There is undoubtedly more to what makes a school international than simply having the word “international” in its name.
An international school is a particular kind of school that educates pupils from various nations and ethnic backgrounds.. It provides a multicultural and globally-oriented education that prepares students for success in a diverse and interconnected world.
According to the International School Consultancy (ISC) research, international schools account for 18% of all schools in Europe. And when we look specifically at data for Spain, as of 2021 there are around 220 international schools in Spain. This data does tend to fluctuate as schools pop up all of the time (in Madrid anyway).
Based on the sheer number of international schools in Spain, we can see how popular they are. But are all of these school truly international or is it simply a marketing ploy to attract a mainly wealthy local clientele?
The criteria to be considered an international school can vary depending on different organizations and countries. However, some common criteria that are often used to define an international school include:
Diversity of students
An international school should have a diverse student body from different countries and cultures, with a mix of local and international students. It is the % mix that often surprises expat families who instead of finding a balanced mix of local and expat kids, it can indeed by much lower. Having visited almost all international schools in Madrid I can say that the proportion of international students can vary from about 35% to as little as about 4%.
British schools in particular are very popular with local, Spanish families seeking a bilingual education or looking for an English-language education with a global focus. According to the National Association of British Schools in Spain (NABSS), there are currently 57 British schools in Spain and aprox. 17 in Madrid. These schools follow the British national curriculum and often offer qualifications such as the International General Certificate of Secondary Education (IGCSE) and A-Levels / and IB Diploma.
Many international schools offer bilingual or multilingual programs, where students learn in multiple languages.
However, the Spanish education system requires that all students receive a minimum of 225 hours of Spanish language instruction per academic year, this can be particularly difficult for international students who have had no prior experience with the Spanish language. And in a bilingual school, all students Must study math in Spanish, and of course Spanish language class (Lengua).
Whilst many of the international schools do provide additional language support to students who are not native English / Spanish speakers, many do not. Instead, they cater to Spanish families seeking a bilingual education and falsely market their school as ‘international’ (Grrrr – it’s a pet peeve).
Always get in writing what level of support will be offered kids who do not speak the local language:
- How often will they receive additional language lessons?
- Support material in what format (I read recently that a Very prestigious international school offered a child a Duolingo login and told them to head to the library to learn Spanish…)?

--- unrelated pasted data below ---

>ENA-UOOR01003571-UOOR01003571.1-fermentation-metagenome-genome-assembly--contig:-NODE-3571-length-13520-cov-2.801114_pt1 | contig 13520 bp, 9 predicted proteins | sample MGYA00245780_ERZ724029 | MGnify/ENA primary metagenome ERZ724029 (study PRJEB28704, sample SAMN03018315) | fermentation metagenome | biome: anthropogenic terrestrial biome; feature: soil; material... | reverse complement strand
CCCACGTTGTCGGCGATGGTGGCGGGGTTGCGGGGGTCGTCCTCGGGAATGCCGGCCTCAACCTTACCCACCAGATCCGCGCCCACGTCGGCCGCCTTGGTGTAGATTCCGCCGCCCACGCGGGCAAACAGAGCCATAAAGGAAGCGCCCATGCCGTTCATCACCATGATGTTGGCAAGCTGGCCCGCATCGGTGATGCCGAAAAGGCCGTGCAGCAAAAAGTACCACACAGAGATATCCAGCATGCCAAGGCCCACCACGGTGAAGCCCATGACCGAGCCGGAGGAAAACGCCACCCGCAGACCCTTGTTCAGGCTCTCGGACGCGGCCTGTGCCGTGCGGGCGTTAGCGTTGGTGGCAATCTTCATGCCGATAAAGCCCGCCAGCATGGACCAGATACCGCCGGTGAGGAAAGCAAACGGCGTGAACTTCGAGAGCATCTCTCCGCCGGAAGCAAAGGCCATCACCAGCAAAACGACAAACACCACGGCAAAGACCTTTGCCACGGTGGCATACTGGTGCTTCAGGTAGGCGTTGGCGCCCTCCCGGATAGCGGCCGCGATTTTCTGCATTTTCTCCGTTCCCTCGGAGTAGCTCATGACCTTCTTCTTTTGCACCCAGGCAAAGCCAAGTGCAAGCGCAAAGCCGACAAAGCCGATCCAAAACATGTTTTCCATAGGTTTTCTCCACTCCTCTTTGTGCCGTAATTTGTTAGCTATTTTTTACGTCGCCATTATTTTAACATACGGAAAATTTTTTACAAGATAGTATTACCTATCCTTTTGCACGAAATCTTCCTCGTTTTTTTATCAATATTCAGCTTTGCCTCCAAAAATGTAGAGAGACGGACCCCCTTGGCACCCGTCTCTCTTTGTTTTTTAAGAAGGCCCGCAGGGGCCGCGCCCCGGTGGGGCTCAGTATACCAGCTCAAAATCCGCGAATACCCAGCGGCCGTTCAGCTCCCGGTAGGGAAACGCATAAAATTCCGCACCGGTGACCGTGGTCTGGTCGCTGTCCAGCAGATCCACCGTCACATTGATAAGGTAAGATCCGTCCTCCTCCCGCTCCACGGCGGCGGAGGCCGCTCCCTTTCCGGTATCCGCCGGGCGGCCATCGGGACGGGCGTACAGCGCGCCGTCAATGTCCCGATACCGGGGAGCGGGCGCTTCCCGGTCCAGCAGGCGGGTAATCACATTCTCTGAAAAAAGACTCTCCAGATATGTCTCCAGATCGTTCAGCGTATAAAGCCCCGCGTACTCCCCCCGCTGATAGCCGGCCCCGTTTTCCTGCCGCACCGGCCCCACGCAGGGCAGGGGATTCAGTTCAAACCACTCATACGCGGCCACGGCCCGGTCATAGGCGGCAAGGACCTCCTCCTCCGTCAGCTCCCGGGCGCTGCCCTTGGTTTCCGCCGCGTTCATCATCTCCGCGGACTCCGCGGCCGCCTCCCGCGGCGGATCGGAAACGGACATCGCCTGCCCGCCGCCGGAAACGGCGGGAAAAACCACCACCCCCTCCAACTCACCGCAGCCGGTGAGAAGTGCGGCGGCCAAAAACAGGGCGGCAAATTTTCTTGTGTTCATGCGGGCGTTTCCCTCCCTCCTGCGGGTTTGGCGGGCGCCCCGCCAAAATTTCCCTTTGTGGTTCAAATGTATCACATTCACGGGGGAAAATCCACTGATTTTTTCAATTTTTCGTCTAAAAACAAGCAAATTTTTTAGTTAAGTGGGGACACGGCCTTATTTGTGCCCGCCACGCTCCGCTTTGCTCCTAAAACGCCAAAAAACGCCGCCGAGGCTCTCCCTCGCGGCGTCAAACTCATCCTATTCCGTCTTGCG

- Is the language teacher a trained SSL teacher?
- Individual / group lessons?
- Is there a clear timeline and how often will parents be updated on progress?
An international school should have a curriculum that includes a global perspective and prepares students for a diverse and interconnected world – common curricula include International Baccalaureate (IB), British, American, and other national curricula.
Accreditation by international organizations such as the IB, the Council of International Schools (CIS) or NEASC (is a mark of quality and ensures that the school meets international standards of education. In Spain, NABSS represents the majority of British schools and
International schools often have a global focus, with programmes and activities (The Duke of Edinburgh’s Award, Model United Nations etc.) designed to promote cross-cultural understanding and prepare students for a global future.
An international school should have staff that is diverse and includes teachers from different countries and cultures.
It makes sense that a school that markets itself as international would have a staff body that mirrors this. American schools tend to have a higher percentage of American teachers, likewise in British schools although they have been hit by Brexit which has certiany complicated recruitment.
Another important point is that the SEN team at the school Must be able to communiciate easily with all of students. A school’s psychologist, mentor, nurse, guidance counsellor must at least be proficient in two languages (Spanish and English).
Any school that describes itself as an international school must understand that this is more than a catchy, buzz word. They must be prepared to properly support international students and their families. And if they do not do so, then they should Not market themselves as an international school. As parents we must be proactive and demand better from these private entities.
Sinéad Galvin is an educational consultant and founded Steps into Spain (a boutique educational and relocation consultancy located in Madrid) to help families find the right school for their child in Madrid. She uses her professional and personal experience of Spanish schools, the Spanish education system and the Spanish way of life to ensure that parents are knowledgeable and informed about what to expect and can secure the best school for their child.
Steps into Spain will take stock of your children’s educational needs and overall family requirements (housing, paperwork and general settling in). A happy child is a happy parent, which is the central ethos of Steps into Spain, and one less challenge.